A Personal Look at Disability Insurance

[Editor's Note: I came across a physician actually living off the proceeds of his disability insurance.  He was initially hesitant to share his story with you, but after promising a reasonable level of anonymity, he relented.  As you know, I have no financial relationship with Berkshire, but the guest writer obviously gets a paycheck from them each month.  Be kind in your comments and realize that requests for more details may be denied to preserve anonymity.]

In November of 2010, I fell and sustained a closed head injury.  Acutely, I had a severe headache, disorientation and complete amnesia for three days prior and two days after the fall.  No focal injury was identified.  For six months after the injury, I had debilitating headaches, irritability, and noticeable difficulty with spatial orientation and mechanical tasks, like parking the car.  Neuropsychiatric testing revealed I was depressed, intellectually intact, but with cognitive impairment in 3 dimensions.

For these reasons, I was never able to return to the fast pace and high acuity of ED practice.

My First Disability


I had purchased two occupation specific long term disability policies through Guardian/Berkshire in my first year of practice.  They weren’t inexpensive–about $1500/year. I would occasionally consider letting them lapse, but at age 40 suffered an acute herniated disc with residual paresis of my left leg. After the 90 day waiting period, I collected partial disability for 3 months while I worked part-time.

My first experience with claiming and collecting was uneventful.  There was a fair amount of initial paperwork for both me and my neurosurgeon, but that was easy to complete.  Payments were retroactive to the 90 day start and tax-free.

My Second Disability

As it became clear I would not return to the ED after the head injury, I applied again for disability.  In discussion with my physicians, we elected to use major depression and anxiety as a diagnosis rather than closed head injury.  I was 6 months out from the fall and my symptoms were improving, but for other reasons I did not think I could return to the ED.  My psychiatrist agreed, so once again I applied for disability.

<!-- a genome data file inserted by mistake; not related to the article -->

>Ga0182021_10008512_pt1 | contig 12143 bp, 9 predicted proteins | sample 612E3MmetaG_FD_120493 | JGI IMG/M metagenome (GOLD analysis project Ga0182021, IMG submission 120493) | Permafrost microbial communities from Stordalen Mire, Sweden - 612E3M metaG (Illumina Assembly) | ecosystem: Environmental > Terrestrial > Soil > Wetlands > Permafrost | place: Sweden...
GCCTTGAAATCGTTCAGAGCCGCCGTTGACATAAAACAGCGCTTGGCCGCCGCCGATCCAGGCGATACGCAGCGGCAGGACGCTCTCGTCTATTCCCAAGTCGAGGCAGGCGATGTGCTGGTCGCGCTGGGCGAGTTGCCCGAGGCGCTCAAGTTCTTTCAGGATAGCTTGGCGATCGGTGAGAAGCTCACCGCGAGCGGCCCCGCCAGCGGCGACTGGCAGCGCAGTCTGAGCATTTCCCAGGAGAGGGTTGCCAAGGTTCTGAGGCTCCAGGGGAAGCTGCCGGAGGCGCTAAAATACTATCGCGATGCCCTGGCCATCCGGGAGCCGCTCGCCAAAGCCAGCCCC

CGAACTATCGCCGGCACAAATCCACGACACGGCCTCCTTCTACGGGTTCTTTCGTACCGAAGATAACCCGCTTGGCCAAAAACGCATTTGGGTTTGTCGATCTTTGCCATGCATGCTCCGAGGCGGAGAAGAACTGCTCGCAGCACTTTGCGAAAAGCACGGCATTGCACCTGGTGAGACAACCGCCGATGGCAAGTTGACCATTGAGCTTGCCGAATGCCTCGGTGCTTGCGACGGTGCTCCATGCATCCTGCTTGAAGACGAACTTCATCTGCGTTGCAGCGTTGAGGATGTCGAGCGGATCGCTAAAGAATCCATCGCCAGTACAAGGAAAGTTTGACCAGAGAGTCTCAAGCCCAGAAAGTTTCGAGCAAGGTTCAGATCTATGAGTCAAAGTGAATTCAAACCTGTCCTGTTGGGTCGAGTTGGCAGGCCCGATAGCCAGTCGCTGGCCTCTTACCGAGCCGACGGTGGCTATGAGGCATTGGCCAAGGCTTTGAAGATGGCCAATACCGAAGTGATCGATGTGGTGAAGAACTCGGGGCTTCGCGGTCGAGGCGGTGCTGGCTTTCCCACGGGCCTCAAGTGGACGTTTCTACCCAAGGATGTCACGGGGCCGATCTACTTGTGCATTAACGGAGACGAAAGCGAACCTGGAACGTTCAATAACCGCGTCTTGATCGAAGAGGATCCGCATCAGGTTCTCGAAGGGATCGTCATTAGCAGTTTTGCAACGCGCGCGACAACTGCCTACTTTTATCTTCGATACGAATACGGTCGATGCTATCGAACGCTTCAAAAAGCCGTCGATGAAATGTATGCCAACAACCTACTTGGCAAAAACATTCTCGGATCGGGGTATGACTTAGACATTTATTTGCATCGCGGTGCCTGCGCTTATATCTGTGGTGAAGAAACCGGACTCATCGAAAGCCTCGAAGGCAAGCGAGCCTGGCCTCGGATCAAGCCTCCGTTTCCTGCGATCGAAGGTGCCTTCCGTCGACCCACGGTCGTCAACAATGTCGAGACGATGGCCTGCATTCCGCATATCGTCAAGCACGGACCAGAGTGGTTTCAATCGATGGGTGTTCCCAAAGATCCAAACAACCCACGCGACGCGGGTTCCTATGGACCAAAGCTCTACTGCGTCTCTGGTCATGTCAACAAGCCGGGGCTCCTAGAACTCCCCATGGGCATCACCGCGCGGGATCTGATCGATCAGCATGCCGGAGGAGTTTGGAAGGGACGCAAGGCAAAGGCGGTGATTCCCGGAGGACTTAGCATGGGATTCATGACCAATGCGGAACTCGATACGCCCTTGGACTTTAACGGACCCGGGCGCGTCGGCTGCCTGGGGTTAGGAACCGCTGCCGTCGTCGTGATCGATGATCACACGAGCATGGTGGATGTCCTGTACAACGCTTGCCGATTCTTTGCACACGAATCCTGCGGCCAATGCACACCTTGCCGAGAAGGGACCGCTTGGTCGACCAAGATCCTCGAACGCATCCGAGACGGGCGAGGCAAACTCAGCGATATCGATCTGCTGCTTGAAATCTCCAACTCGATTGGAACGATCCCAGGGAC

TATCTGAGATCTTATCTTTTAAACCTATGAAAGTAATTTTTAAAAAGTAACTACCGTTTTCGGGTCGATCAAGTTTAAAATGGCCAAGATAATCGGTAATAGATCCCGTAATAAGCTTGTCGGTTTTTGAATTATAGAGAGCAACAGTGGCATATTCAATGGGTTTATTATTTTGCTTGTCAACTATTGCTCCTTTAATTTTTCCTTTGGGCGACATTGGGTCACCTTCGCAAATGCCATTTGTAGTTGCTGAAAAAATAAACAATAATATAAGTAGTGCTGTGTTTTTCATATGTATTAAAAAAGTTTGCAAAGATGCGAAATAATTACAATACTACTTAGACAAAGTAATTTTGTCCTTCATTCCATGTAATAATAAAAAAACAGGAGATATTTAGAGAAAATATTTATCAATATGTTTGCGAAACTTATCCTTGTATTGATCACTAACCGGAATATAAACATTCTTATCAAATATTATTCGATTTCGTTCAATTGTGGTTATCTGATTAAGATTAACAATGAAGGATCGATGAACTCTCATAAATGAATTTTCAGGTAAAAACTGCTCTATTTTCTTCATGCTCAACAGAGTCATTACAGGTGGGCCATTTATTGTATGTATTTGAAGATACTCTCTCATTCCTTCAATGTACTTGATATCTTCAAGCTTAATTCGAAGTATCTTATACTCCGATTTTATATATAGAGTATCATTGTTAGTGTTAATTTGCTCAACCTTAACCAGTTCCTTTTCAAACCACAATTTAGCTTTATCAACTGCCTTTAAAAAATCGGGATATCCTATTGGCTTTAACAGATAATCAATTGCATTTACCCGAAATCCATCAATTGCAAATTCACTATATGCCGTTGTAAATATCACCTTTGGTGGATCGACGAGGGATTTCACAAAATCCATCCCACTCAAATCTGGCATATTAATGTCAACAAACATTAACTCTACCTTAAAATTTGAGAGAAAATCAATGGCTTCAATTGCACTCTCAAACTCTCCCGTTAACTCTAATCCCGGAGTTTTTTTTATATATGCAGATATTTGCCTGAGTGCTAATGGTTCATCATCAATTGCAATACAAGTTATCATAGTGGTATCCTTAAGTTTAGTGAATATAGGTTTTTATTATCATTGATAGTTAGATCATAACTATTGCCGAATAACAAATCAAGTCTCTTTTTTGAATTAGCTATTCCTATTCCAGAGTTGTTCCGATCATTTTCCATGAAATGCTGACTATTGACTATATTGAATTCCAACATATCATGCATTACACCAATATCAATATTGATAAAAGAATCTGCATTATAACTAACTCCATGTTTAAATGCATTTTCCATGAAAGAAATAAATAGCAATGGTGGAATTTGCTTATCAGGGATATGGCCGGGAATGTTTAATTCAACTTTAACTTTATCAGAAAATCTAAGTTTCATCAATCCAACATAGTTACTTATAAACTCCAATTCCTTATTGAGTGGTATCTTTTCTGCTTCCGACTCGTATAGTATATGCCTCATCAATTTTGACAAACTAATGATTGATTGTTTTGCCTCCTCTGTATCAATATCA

I was assigned a very competent case worker who took me through the paperwork process.  It was not onerous for doctor or patient.  Medical Records had to be pushed a little, but the doctors’ offices were prompt in supplying the information. The only difficulty I had was the billing company at my last job refusing to release my CPT codes and RVU data.  I should have kept better track of my billing on my own, so that I had copies of the information the company required, although in the end it didn’t matter as the case worker managed to get me my full policy limits anyway.

My Life Now

The policy doesn’t pay me a lot of money compared to my salary, just 2800 tax-free dollars/month. There has been an impact on our daily life, but I don’t consider that to be a hardship.  I wish I had more coverage, of course; three to four times what I have would be necessary if I was single or a parent.  The premiums would have been a hardship early on in my career, but I could have done it and still continued to save for retirement (contributed from the start and have > $500,000 still in diversified assets.)

Current Requirements

Now I fill out a very brief form monthly, and my doctor does an even shorter form every three months.  There has never been a question about returning to the ED or to any type of medical employment.  My case worker is available and seems to have my best interest at heart.  Overall, I would recommend as much coverage as you can get with a good disability insurance company. If you need them, they are there, hassle-free and low-maintenance.

What do you think?  Have you ever had to use your disability policy?  What was your experience?  Comment below!

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Comments

A Personal Look at Disability Insurance — 23 Comments